Was there a man dismayed?
Not though the soldier knew
Someone had blundered.
Theirs not to make reply,
Theirs not to reason why,
Theirs but to do and die.
— Alfred, Lord Tennyson, “Charge of the Light Brigade”
The national security press is making a big to-do over the fact that many of the top Pentagon brass, including Secretary of Defense James Mattis and Vice Chairman of the Joint Chiefs of Staff Gen. Paul Selva, cannot bring themselves to give a full-throated endorsement of the president’s call for, and orders to begin planning for, a Space Force. They’re moving out and drawing fire, as we say, following their orders. Forgive me if I don’t lose any sleep over their perceived level of enthusiasm.
A tale of two press conferences
Mattis is out of town for the week, on a trip across South America. During the flight on Sunday, he was asked about his views on the idea. He gave a thorough answer, stating that since the earliest days of the administration, there have been discussions “on how do we organize for space?” He stated that his earlier opposition “was not going against setting up a Space Force,” but instead, “what I was against was rushing to do that before we define those problems.”
When another reporter tried to get him to answer “yes” or “no,” the best he would give them was, “We’re in favor of warfighting capability organized along the lines of what the president has laid out.”
In a media roundtable after the vice president’s Pentagon speech last week, Selva said that “It’s our obligation to deliver [the president] a set of legislative proposals that make some sense,” on how best to organize a new space force. He added that “I wear this uniform, he’s the commander in chief, he’s asked us to do it, we’re going to do it.” That has tongues wagging that he’s not on board.
When after reading the whole transcript, I don’t see it as nearly the hedge that others do. Selva is choosing his words carefully, but there really was nothing that indicated he was about to be a foot-dragger on the idea.
Organizing around the domain
Way back in the olden days, there were only two warfighting domains: land and sea. There were two cabinet-level departments, the War Department and the Navy Department, to organize the armed forces. With the addition of the air domain shortly after the invention of the aircraft, thoughts began to change. It took a long time, but the National Security Act of 1947 cemented the concept of organizing by domain.
The Act renamed the “Department of War” the “Department of the Army,” detached the Army Air Corps to create the Department of the Air Force, and subordinated all three to a single cabinet-level Secretary of Defense. The “National Military Establishment” was renamed the “Department of Defense” two years later.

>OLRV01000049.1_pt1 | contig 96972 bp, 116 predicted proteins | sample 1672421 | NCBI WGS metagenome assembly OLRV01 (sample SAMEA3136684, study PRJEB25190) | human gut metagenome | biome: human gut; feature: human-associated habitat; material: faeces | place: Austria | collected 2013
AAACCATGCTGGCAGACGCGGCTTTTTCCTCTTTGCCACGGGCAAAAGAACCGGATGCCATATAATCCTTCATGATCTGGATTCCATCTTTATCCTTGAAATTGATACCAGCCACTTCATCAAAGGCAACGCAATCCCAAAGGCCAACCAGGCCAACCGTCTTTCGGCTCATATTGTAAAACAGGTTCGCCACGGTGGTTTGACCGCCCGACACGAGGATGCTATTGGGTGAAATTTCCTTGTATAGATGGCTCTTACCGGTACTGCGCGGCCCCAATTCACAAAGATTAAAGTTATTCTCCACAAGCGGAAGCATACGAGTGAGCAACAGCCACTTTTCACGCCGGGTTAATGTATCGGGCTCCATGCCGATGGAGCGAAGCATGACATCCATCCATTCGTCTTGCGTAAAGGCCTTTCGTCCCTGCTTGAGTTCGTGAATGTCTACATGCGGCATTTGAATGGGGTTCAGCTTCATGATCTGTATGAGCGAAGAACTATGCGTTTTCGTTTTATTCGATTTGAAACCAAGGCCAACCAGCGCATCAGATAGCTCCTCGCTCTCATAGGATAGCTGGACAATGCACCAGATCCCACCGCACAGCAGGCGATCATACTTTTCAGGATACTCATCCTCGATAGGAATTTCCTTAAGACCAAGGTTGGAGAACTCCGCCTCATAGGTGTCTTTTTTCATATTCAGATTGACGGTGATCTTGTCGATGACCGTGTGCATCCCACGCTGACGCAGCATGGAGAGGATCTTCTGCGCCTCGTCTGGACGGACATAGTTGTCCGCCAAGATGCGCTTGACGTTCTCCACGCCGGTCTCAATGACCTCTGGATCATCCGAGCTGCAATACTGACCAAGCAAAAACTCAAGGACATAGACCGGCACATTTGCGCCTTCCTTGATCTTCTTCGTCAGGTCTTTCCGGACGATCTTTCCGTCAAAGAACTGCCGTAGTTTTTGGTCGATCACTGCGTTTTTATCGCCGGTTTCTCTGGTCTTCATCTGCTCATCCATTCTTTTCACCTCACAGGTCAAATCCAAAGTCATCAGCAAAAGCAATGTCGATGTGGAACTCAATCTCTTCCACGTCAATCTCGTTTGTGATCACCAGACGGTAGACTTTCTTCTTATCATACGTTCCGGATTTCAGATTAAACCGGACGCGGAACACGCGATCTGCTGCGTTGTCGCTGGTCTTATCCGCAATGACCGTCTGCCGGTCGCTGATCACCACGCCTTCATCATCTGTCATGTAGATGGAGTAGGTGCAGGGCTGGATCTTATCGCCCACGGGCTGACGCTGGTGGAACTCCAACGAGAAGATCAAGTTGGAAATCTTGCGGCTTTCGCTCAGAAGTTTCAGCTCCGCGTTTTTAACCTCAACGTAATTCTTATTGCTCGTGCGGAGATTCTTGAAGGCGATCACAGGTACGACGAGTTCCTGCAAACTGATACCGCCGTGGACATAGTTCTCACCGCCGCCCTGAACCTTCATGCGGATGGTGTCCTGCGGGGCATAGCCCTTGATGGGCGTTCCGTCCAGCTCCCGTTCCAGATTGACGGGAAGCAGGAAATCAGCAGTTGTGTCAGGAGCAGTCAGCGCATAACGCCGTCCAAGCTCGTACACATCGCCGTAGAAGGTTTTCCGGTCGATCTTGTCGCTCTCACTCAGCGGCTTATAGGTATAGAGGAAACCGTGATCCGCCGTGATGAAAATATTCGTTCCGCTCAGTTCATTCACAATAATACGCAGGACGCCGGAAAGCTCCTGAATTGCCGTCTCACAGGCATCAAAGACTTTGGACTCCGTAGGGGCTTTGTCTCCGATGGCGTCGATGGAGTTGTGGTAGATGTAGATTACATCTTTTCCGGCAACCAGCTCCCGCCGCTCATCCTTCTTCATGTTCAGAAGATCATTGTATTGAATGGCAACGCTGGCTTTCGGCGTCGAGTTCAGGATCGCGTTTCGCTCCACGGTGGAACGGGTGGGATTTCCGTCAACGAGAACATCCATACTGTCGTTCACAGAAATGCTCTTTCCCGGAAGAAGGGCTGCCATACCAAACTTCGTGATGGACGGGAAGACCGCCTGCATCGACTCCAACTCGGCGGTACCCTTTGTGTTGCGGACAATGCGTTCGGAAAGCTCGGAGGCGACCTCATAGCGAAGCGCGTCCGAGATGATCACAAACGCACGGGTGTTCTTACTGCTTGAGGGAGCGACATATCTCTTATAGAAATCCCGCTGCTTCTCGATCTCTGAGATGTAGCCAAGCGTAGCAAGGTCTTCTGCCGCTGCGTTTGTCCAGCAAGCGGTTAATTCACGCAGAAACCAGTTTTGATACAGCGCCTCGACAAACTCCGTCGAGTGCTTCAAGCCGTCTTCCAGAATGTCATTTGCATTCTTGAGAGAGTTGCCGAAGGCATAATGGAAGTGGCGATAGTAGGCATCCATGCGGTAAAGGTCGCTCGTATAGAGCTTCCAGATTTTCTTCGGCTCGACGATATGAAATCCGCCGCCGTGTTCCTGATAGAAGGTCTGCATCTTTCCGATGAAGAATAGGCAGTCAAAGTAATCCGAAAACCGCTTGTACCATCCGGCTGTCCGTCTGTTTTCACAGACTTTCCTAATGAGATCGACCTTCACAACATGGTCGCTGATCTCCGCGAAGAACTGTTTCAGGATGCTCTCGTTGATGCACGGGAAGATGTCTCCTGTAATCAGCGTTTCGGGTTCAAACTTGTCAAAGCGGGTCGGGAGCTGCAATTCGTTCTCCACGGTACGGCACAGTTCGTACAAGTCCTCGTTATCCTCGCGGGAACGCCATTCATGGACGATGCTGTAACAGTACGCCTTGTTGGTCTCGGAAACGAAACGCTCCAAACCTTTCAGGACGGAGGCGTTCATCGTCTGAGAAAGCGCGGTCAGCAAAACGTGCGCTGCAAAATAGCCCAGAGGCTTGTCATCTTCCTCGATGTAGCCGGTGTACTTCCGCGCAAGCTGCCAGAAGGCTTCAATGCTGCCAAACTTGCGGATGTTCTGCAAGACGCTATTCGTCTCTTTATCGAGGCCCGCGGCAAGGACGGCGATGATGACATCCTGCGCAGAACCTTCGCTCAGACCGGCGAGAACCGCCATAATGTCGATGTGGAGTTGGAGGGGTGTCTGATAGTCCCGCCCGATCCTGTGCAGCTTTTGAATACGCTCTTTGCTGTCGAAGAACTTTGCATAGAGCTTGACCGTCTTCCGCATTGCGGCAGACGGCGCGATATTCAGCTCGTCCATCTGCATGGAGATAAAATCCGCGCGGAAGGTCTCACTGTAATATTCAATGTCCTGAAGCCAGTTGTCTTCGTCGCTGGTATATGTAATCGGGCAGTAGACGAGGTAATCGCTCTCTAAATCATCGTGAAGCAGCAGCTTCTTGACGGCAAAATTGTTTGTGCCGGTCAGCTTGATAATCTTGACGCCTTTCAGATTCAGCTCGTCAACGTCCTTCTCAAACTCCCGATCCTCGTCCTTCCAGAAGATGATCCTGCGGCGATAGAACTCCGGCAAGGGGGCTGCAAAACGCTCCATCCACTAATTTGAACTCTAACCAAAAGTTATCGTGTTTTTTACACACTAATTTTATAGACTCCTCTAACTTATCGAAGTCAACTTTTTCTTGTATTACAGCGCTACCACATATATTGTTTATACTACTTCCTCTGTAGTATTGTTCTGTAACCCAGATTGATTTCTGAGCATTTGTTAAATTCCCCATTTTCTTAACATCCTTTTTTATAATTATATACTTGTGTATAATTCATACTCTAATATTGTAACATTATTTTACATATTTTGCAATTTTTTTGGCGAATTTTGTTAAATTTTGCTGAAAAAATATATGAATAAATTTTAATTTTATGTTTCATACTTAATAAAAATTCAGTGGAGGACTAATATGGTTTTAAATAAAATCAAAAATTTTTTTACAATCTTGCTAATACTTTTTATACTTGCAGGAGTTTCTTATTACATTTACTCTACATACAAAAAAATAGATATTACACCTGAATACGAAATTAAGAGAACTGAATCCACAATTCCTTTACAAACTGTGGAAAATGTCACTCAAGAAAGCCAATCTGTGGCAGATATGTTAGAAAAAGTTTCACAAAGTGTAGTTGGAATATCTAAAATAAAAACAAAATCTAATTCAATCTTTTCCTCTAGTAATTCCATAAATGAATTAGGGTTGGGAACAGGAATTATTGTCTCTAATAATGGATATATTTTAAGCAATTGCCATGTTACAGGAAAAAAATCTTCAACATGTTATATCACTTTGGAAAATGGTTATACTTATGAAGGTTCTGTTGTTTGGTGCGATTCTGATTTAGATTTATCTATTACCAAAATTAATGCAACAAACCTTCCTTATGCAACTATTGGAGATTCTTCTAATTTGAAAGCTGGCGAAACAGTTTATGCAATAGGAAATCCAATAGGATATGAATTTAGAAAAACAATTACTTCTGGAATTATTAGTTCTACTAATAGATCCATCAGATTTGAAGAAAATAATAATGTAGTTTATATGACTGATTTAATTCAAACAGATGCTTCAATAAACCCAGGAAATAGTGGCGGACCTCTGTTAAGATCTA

We are now faced with the necessity of organizing around a fourth domain.
Russia and China: Why We Need a Space Force
Any doubts of whether space is a physical warfighting domain should have ended on Jan. 11, 2007, when China successfully destroyed a Fengyun weather satellite in polar orbit.
The U.S. had been conducting anti-satellite tests since at least 1963, when a Nike-Zeus missile launched from the Kwajalein Atoll successfully passed close enough to an orbiting rocket stage that the engineers were confident it was “well within what was expected to be the lethal range of the Zeus nuclear warhead.” And on Sept. 13, 1985, an American F-15 Eagle fighter launched an ASM-135 ASAT anti-satellite missile that successfully destroyed a failing scientific satellite.
That remained the only successful intercept of an orbiting satellite until the Chinese test. I’ve told everyone who will listen, and a few who wouldn’t: learn to read a paper map. Because without serious attention to defending our military and commercial satellite constellations, in a future conflict, your GPS will be inoperable. The 30 satellites that enable it will have been reduced to rubble.
I guarantee you they are already programmed into Chinese, and probably Russian fire control systems.
Confronting the threats In Space
Perhaps the services can meet this threat on their own. But the threat is real enough to justify a concentrated effort. That’s exactly what Deputy Secretary of Defense Patrick Shanahan explained when he said, “Space force is about concentrating resources so we can go faster.”
On Monday, President Donald Trump signed the National Defense Authorization Act for Fiscal Year 2019 in a ceremony at Fort Drum, N.Y. The bill required the DOD to establish a sub-unified command for space, under the U.S. Strategic Command, which is responsible for the nation’s nuclear forces. The president’s decision to establish a unified combatant command takes that direction one step further.
It “Provides a four star who is responsible and accountable for tactics, techniques, procedures, training, and management of forces and will have a voice in requirements very much like the Special Operations Command model.” That’s a fair start. And as I’ve argued before, it’s a hedge against congressional inaction.
There’s no guarantee that Congress will approve the creation of a sixth service. But if it does not, the COCOM will still exist, continuing to lead the military’s space efforts. Something tells me the administration, and the nation’s military leadership, can live with that.